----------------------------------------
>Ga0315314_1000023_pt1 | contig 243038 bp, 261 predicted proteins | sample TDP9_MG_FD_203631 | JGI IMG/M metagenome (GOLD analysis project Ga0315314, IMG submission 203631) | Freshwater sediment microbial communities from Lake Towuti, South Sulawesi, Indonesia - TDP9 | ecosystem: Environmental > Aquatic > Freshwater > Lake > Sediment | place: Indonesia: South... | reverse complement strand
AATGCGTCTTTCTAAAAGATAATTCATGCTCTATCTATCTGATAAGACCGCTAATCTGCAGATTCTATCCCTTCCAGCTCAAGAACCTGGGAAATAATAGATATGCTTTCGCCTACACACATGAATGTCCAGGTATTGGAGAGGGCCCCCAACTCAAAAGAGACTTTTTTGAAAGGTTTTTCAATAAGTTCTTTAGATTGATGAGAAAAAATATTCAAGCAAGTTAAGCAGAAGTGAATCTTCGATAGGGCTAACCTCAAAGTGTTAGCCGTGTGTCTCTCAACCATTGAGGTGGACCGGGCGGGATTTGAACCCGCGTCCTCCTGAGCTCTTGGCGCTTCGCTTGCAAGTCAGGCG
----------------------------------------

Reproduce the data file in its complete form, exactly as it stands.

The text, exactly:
>Ga0315314_1000023_pt1 | contig 243038 bp, 261 predicted proteins | sample TDP9_MG_FD_203631 | JGI IMG/M metagenome (GOLD analysis project Ga0315314, IMG submission 203631) | Freshwater sediment microbial communities from Lake Towuti, South Sulawesi, Indonesia - TDP9 | ecosystem: Environmental > Aquatic > Freshwater > Lake > Sediment | place: Indonesia: South... | reverse complement strand
AATGCGTCTTTCTAAAAGATAATTCATGCTCTATCTATCTGATAAGACCGCTAATCTGCAGATTCTATCCCTTCCAGCTCAAGAACCTGGGAAATAATAGATATGCTTTCGCCTACACACATGAATGTCCAGGTATTGGAGAGGGCCCCCAACTCAAAAGAGACTTTTTTGAAAGGTTTTTCAATAAGTTCTTTAGATTGATGAGAAAAAATATTCAAGCAAGTTAAGCAGAAGTGAATCTTCGATAGGGCTAACCTCAAAGTGTTAGCCGTGTGTCTCTCAACCATTGAGGTGGACCGGGCGGGATTTGAACCCGCGTCCTCCTGAGCTCTTGGCGCTTCGCTTGCAAGTCAGGCG